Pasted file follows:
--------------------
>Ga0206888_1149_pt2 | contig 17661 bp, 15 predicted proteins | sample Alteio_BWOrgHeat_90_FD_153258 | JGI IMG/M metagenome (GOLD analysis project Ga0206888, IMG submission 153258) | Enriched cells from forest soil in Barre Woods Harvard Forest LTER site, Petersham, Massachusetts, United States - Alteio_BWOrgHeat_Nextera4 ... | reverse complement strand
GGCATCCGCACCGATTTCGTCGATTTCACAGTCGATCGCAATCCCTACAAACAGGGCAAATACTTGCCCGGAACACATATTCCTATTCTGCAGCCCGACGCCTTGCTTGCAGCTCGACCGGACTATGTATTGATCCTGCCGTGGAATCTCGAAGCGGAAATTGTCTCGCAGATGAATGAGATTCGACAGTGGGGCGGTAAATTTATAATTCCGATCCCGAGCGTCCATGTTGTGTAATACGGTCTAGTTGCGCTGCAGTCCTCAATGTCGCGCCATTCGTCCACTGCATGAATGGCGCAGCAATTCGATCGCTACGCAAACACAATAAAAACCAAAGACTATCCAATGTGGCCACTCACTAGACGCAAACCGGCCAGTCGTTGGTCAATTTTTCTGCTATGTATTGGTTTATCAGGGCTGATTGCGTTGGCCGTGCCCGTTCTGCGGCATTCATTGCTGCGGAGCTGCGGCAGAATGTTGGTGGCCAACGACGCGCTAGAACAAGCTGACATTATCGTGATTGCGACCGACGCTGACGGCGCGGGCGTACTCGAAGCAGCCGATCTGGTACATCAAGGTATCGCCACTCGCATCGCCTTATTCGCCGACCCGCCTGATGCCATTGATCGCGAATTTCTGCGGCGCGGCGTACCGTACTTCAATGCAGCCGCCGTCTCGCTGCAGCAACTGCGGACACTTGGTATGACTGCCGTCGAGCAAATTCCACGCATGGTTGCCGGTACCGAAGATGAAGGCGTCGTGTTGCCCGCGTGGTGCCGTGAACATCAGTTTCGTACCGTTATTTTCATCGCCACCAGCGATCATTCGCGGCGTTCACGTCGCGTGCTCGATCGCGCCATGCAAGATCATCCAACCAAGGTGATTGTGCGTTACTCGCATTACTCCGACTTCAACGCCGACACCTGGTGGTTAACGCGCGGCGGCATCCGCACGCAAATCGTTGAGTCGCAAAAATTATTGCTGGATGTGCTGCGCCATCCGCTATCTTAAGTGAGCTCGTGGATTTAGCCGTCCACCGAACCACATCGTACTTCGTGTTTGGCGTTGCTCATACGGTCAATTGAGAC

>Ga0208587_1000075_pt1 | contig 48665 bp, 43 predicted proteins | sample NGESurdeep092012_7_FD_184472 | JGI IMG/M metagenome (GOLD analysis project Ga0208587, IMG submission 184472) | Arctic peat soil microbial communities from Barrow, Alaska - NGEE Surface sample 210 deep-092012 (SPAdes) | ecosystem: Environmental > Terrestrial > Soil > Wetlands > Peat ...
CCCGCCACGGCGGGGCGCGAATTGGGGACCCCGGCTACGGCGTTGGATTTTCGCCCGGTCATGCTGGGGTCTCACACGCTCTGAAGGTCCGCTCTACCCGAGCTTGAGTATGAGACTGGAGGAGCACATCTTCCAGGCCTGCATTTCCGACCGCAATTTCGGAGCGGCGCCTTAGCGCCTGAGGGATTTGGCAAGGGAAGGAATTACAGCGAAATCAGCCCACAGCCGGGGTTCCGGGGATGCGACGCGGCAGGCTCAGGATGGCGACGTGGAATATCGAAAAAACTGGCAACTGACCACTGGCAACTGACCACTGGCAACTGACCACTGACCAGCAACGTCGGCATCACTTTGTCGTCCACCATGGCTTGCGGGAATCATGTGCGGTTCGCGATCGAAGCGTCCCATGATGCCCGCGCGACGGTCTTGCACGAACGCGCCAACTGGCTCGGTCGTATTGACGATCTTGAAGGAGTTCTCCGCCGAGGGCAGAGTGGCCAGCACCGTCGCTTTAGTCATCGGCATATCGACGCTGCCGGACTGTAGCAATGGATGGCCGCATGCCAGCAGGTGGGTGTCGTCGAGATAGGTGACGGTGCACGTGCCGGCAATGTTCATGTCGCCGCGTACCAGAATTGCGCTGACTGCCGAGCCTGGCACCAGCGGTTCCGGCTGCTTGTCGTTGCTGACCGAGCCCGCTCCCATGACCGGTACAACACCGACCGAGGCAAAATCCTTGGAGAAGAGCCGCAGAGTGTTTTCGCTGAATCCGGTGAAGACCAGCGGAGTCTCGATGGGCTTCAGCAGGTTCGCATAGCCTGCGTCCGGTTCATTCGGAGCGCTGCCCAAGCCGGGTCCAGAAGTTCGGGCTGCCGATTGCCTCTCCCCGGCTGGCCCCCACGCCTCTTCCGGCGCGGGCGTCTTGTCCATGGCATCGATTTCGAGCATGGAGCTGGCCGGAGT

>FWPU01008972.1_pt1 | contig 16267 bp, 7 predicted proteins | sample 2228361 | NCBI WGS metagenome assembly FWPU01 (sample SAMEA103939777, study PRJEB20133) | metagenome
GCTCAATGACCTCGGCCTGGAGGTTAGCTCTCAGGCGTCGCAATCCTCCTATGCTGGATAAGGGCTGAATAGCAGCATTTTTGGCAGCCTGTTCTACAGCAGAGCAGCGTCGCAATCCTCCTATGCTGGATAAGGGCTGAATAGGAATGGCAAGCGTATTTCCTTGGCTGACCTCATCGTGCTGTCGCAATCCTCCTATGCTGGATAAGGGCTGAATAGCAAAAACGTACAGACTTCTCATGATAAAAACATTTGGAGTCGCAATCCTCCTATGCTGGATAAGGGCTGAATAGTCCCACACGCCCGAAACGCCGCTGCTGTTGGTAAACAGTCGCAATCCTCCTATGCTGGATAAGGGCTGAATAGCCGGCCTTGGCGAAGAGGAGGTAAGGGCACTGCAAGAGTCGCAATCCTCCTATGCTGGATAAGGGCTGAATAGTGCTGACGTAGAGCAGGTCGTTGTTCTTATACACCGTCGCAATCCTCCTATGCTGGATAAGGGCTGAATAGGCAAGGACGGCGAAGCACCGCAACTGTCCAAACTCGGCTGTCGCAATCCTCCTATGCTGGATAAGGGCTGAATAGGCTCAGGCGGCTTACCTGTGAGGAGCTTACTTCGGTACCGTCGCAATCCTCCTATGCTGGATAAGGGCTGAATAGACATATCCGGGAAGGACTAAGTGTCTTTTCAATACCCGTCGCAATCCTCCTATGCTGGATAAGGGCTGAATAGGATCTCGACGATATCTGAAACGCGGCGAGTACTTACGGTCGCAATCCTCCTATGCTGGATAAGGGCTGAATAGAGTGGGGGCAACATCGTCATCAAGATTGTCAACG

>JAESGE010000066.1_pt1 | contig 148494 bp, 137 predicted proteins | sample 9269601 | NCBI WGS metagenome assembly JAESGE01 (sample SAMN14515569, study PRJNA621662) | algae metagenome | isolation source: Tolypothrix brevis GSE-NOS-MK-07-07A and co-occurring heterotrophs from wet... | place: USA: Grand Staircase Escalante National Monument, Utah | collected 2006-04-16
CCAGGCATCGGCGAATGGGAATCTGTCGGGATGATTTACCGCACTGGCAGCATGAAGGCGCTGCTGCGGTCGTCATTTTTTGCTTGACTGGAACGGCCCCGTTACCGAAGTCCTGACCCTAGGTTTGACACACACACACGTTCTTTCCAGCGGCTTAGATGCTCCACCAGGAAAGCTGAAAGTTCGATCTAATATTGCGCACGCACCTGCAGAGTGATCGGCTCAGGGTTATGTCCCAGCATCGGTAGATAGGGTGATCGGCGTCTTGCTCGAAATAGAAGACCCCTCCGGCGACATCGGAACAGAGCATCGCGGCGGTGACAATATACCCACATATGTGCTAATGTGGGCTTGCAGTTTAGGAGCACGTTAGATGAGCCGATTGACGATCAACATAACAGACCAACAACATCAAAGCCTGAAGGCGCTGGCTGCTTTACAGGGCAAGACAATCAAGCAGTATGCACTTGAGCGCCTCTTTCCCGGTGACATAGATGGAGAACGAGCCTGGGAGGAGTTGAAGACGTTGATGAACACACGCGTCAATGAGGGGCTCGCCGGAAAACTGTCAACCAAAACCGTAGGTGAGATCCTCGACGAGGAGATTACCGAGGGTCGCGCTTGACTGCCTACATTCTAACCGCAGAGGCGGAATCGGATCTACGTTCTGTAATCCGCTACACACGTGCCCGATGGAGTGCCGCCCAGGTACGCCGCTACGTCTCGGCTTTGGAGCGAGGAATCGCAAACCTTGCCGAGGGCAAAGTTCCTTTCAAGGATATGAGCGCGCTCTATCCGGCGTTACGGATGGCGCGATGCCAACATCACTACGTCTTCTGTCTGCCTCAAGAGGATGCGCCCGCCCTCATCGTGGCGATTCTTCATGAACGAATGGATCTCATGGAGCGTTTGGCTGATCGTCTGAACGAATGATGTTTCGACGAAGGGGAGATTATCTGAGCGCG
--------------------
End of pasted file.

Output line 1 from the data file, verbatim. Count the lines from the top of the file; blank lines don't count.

>Ga0206888_1149_pt2 | contig 17661 bp, 15 predicted proteins | sample Alteio_BWOrgHeat_90_FD_153258 | JGI IMG/M metagenome (GOLD analysis project Ga0206888, IMG submission 153258) | Enriched cells from forest soil in Barre Woods Harvard Forest LTER site, Petersham, Massachusetts, United States - Alteio_BWOrgHeat_Nextera4 ... | reverse complement strand